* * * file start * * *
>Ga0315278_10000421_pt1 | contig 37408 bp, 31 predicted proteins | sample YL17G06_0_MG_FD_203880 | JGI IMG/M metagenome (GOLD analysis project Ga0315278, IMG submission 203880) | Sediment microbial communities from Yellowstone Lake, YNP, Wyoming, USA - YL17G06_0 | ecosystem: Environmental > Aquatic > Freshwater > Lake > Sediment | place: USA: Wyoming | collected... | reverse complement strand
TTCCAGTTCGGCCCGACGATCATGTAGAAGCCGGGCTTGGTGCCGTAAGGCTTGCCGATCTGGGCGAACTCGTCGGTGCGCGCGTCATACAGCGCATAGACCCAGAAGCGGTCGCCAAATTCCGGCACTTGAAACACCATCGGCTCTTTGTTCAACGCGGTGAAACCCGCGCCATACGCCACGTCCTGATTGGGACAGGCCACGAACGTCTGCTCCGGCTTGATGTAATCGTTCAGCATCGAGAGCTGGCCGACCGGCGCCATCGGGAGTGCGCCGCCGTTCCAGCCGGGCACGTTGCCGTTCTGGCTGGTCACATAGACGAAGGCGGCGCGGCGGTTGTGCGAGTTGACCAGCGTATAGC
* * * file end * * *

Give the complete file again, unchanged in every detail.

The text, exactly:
>Ga0315278_10000421_pt1 | contig 37408 bp, 31 predicted proteins | sample YL17G06_0_MG_FD_203880 | JGI IMG/M metagenome (GOLD analysis project Ga0315278, IMG submission 203880) | Sediment microbial communities from Yellowstone Lake, YNP, Wyoming, USA - YL17G06_0 | ecosystem: Environmental > Aquatic > Freshwater > Lake > Sediment | place: USA: Wyoming | collected... | reverse complement strand
TTCCAGTTCGGCCCGACGATCATGTAGAAGCCGGGCTTGGTGCCGTAAGGCTTGCCGATCTGGGCGAACTCGTCGGTGCGCGCGTCATACAGCGCATAGACCCAGAAGCGGTCGCCAAATTCCGGCACTTGAAACACCATCGGCTCTTTGTTCAACGCGGTGAAACCCGCGCCATACGCCACGTCCTGATTGGGACAGGCCACGAACGTCTGCTCCGGCTTGATGTAATCGTTCAGCATCGAGAGCTGGCCGACCGGCGCCATCGGGAGTGCGCCGCCGTTCCAGCCGGGCACGTTGCCGTTCTGGCTGGTCACATAGACGAAGGCGGCGCGGCGGTTGTGCGAGTTGACCAGCGTATAGC